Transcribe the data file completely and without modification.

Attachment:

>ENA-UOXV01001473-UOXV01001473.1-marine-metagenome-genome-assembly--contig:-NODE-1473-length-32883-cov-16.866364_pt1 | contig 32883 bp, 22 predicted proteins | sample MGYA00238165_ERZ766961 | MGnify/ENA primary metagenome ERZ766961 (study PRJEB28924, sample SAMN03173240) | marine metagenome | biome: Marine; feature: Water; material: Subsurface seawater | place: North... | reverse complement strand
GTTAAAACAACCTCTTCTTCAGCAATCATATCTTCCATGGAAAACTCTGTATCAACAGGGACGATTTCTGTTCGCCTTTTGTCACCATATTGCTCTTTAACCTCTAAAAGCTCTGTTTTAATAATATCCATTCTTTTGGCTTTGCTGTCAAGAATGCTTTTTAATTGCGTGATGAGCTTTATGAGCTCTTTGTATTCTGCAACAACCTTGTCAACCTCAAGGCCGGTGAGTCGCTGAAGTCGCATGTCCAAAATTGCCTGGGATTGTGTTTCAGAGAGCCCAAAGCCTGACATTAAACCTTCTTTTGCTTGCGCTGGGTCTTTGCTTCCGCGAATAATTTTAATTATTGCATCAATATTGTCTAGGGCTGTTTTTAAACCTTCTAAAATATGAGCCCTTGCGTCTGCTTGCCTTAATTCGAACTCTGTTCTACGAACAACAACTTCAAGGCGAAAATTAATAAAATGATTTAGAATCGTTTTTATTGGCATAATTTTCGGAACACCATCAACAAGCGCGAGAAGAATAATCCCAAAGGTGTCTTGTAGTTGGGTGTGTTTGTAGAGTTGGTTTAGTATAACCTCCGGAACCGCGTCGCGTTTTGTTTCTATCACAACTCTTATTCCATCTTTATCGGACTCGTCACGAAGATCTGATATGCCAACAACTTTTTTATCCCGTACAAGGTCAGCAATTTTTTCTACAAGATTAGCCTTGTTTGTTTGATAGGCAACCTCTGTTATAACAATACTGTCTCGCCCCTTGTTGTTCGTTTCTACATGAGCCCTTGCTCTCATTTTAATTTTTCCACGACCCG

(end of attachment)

>ENA-UOXV01001473-UOXV01001473.1-marine-metagenome-genome-assembly--contig:-NODE-1473-length-32883-cov-16.866364_pt1 | contig 32883 bp, 22 predicted proteins | sample MGYA00238165_ERZ766961 | MGnify/ENA primary metagenome ERZ766961 (study PRJEB28924, sample SAMN03173240) | marine metagenome | biome: Marine; feature: Water; material: Subsurface seawater | place: North... | reverse complement strand
GTTAAAACAACCTCTTCTTCAGCAATCATATCTTCCATGGAAAACTCTGTATCAACAGGGACGATTTCTGTTCGCCTTTTGTCACCATATTGCTCTTTAACCTCTAAAAGCTCTGTTTTAATAATATCCATTCTTTTGGCTTTGCTGTCAAGAATGCTTTTTAATTGCGTGATGAGCTTTATGAGCTCTTTGTATTCTGCAACAACCTTGTCAACCTCAAGGCCGGTGAGTCGCTGAAGTCGCATGTCCAAAATTGCCTGGGATTGTGTTTCAGAGAGCCCAAAGCCTGACATTAAACCTTCTTTTGCTTGCGCTGGGTCTTTGCTTCCGCGAATAATTTTAATTATTGCATCAATATTGTCTAGGGCTGTTTTTAAACCTTCTAAAATATGAGCCCTTGCGTCTGCTTGCCTTAATTCGAACTCTGTTCTACGAACAACAACTTCAAGGCGAAAATTAATAAAATGATTTAGAATCGTTTTTATTGGCATAATTTTCGGAACACCATCAACAAGCGCGAGAAGAATAATCCCAAAGGTGTCTTGTAGTTGGGTGTGTTTGTAGAGTTGGTTTAGTATAACCTCCGGAACCGCGTCGCGTTTTGTTTCTATCACAACTCTTATTCCATCTTTATCGGACTCGTCACGAAGATCTGATATGCCAACAACTTTTTTATCCCGTACAAGGTCAGCAATTTTTTCTACAAGATTAGCCTTGTTTGTTTGATAGGCAACCTCTGTTATAACAATACTGTCTCGCCCCTTGTTGTTCGTTTCTACATGAGCCCTTGCTCTCATTTTAATTTTTCCACGACCCG